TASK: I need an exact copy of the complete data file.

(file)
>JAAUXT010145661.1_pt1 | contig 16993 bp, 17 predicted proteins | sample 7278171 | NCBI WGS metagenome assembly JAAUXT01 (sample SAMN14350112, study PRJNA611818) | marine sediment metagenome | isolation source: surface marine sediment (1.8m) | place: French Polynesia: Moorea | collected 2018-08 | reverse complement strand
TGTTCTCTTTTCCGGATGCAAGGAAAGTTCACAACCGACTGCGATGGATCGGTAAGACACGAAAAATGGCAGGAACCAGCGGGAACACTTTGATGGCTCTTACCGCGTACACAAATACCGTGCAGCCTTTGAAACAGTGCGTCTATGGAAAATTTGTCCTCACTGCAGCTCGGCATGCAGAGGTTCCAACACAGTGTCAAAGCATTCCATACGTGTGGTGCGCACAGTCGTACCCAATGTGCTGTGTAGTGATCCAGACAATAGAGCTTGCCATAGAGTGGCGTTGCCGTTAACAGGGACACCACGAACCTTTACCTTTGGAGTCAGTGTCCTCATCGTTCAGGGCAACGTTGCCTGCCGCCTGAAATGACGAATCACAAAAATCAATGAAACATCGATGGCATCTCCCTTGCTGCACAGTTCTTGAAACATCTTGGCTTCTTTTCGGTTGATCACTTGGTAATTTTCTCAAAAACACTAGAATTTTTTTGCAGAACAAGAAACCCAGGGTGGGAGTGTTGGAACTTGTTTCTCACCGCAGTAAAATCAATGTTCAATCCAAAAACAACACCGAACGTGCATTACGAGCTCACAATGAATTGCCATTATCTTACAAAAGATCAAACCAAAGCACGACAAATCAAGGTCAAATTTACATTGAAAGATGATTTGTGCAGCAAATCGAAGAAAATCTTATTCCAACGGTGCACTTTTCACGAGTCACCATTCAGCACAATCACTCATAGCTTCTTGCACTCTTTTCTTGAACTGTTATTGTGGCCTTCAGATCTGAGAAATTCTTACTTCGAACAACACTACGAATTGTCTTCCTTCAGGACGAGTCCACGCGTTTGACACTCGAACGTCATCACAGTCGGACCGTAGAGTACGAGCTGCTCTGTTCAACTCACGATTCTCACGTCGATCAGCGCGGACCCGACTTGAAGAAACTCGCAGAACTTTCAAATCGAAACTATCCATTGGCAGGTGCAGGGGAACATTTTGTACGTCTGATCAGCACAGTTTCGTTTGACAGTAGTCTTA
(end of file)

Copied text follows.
>JAAUXT010145661.1_pt1 | contig 16993 bp, 17 predicted proteins | sample 7278171 | NCBI WGS metagenome assembly JAAUXT01 (sample SAMN14350112, study PRJNA611818) | marine sediment metagenome | isolation source: surface marine sediment (1.8m) | place: French Polynesia: Moorea | collected 2018-08 | reverse complement strand
TGTTCTCTTTTCCGGATGCAAGGAAAGTTCACAACCGACTGCGATGGATCGGTAAGACACGAAAAATGGCAGGAACCAGCGGGAACACTTTGATGGCTCTTACCGCGTACACAAATACCGTGCAGCCTTTGAAACAGTGCGTCTATGGAAAATTTGTCCTCACTGCAGCTCGGCATGCAGAGGTTCCAACACAGTGTCAAAGCATTCCATACGTGTGGTGCGCACAGTCGTACCCAATGTGCTGTGTAGTGATCCAGACAATAGAGCTTGCCATAGAGTGGCGTTGCCGTTAACAGGGACACCACGAACCTTTACCTTTGGAGTCAGTGTCCTCATCGTTCAGGGCAACGTTGCCTGCCGCCTGAAATGACGAATCACAAAAATCAATGAAACATCGATGGCATCTCCCTTGCTGCACAGTTCTTGAAACATCTTGGCTTCTTTTCGGTTGATCACTTGGTAATTTTCTCAAAAACACTAGAATTTTTTTGCAGAACAAGAAACCCAGGGTGGGAGTGTTGGAACTTGTTTCTCACCGCAGTAAAATCAATGTTCAATCCAAAAACAACACCGAACGTGCATTACGAGCTCACAATGAATTGCCATTATCTTACAAAAGATCAAACCAAAGCACGACAAATCAAGGTCAAATTTACATTGAAAGATGATTTGTGCAGCAAATCGAAGAAAATCTTATTCCAACGGTGCACTTTTCACGAGTCACCATTCAGCACAATCACTCATAGCTTCTTGCACTCTTTTCTTGAACTGTTATTGTGGCCTTCAGATCTGAGAAATTCTTACTTCGAACAACACTACGAATTGTCTTCCTTCAGGACGAGTCCACGCGTTTGACACTCGAACGTCATCACAGTCGGACCGTAGAGTACGAGCTGCTCTGTTCAACTCACGATTCTCACGTCGATCAGCGCGGACCCGACTTGAAGAAACTCGCAGAACTTTCAAATCGAAACTATCCATTGGCAGGTGCAGGGGAACATTTTGTACGTCTGATCAGCACAGTTTCGTTTGACAGTAGTCTTA